Book reviews are a great way for self-publishing authors to gain exposure. After all, how can someone buy your book if he or she doesn’t know it exists? Paired with other elements of your book promotion strategy, requesting reviews is a great way to get people talking about what you’ve written.
When we read good reviews, we definitely like to share them. It gives the author a few (permanent) moments of fame and allows us to let the community know about a great book. Here’s this week’s book review by Midwest Book Review:
Timothy G. Sheridan
Publisher: Outskirts Press
Reviewed by Diane Lunsford
“Side Effects” by Timothy G. Sheridan is a mere 102 pages, yet it took me nearly five days to read — not because it was poorly written, rather its content is riveting.
Sheridan begins his story by describing himself as a troubled, abused kid when he signed up for the Vietnam war. He explains a lot of his motivation in signing on was to right the death of his brother in the same war that took him away forever. What he didn’t know was that while he entered the situation as an angry kid, he would return a broken and haunted man. Sheridan’s raw and telling accounts of actual experiences while in Vietnam are touched upon lightly. The story primarily focuses on his journey upon returning home — home being the Psych Ward of a VA (Veteran’s Administration) hospital located in San Francisco, California.
Sheridan leads the reader through wretched stories of people and the aftermath of the hellish war that lived on in their heads long past Vietnam. He paints the picture of his egregious drug addiction that began in “Nam” and in the back alleys of Saigon and opium dens, only to be reinforced and replaced with prescribed Lithium, Thorazine and whatever other mind-numbing fix available once deposited in the VA. He welcomed the medications in an effort to erase his memories and certainly in the spirit of killing the demons that had captured his mind. He wanted to remember the young soldier who entered the war at the same time repair the broken man he had become upon his return.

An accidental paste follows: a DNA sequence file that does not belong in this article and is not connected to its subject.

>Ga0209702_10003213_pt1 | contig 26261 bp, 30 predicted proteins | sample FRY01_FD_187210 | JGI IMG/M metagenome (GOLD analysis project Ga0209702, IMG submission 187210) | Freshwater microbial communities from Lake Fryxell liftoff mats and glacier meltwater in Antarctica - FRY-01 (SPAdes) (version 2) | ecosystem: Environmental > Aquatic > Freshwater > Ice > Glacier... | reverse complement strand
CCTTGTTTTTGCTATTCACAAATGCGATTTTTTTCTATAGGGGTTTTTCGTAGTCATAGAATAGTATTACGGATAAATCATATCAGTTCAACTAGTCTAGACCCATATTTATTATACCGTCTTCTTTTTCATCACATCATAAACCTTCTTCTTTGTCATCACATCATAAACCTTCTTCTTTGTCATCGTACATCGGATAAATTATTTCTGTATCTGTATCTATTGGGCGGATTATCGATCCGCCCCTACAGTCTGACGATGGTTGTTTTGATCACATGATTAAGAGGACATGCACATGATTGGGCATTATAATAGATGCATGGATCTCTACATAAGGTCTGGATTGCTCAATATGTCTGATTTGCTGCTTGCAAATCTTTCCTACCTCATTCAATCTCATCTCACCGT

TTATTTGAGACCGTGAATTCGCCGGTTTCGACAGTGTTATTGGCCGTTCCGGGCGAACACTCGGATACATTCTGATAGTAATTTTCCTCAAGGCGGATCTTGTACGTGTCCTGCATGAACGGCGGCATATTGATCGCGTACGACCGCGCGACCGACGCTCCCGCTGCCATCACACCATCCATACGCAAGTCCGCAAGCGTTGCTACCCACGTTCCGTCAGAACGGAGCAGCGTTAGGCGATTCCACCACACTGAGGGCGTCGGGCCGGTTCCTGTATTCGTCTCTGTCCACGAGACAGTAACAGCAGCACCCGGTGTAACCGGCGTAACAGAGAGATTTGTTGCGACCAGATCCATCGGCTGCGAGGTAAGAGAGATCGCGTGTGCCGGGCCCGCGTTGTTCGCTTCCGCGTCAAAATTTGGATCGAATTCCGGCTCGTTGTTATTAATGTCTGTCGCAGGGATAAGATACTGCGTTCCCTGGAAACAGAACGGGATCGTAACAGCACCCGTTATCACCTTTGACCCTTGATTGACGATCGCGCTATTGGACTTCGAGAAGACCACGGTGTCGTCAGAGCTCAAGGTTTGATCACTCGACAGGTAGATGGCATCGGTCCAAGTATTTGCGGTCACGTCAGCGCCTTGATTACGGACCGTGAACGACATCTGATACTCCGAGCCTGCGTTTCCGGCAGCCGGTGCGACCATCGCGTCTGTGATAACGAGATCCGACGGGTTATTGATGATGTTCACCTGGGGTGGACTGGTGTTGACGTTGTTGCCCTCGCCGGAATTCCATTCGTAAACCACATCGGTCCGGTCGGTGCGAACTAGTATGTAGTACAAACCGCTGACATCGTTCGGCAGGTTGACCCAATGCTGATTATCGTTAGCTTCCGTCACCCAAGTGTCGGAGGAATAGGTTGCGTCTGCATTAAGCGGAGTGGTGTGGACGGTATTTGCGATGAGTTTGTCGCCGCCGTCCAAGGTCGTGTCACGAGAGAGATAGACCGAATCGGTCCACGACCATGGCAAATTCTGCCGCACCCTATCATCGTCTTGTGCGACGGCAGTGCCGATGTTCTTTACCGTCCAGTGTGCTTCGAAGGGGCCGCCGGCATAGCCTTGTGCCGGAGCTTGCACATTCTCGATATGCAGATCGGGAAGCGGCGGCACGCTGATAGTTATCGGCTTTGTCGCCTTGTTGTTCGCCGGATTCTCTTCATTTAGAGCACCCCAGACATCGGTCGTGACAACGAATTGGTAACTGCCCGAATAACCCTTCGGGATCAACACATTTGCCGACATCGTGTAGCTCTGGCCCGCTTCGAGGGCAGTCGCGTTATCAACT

What was most engaging, however, is how Sheridan managed to strike a chord of balance as he described accounts and experiences of the many patients (and friends) he met while walking down the road of his own recovery. His periodic and light-hearted infusions of “it is what it is” laissez faire provided the reader some comfort to read on. Yet, on the next page, he would swing his pendulum pen and place strong and direct dialogue about the frenzied mess of the minds (including his own) he encountered. He writes of the schizophrenic torment and delusions of John/Floyd’s multiple personas only to sum up the outcome again, by holding onto the reality that while it may only be in his mind and he is home, the war will always be a part of all of them. It is when Sheridan’s friend Bill imparts a deep-seated and meaningful message to him that the reader gains a sense of strength to continue forward with the final pages of this book— Sheridan’s story.
I have great respect for the way Sheridan delivered his story onto paper. There is an unwritten insistence from beginning to end that he is not a victim, rather he is a survivor. Is the writing a Pulitzer contender? I don’t have the answer to this. Is the story compelling? Absolutely, and it is because of this I would recommend “Side Effects.” I believe it is a story that Timothy G. Sheridan not only needed to tell, but share. As a reader (and writer), sometimes this is why a book is destined to be published.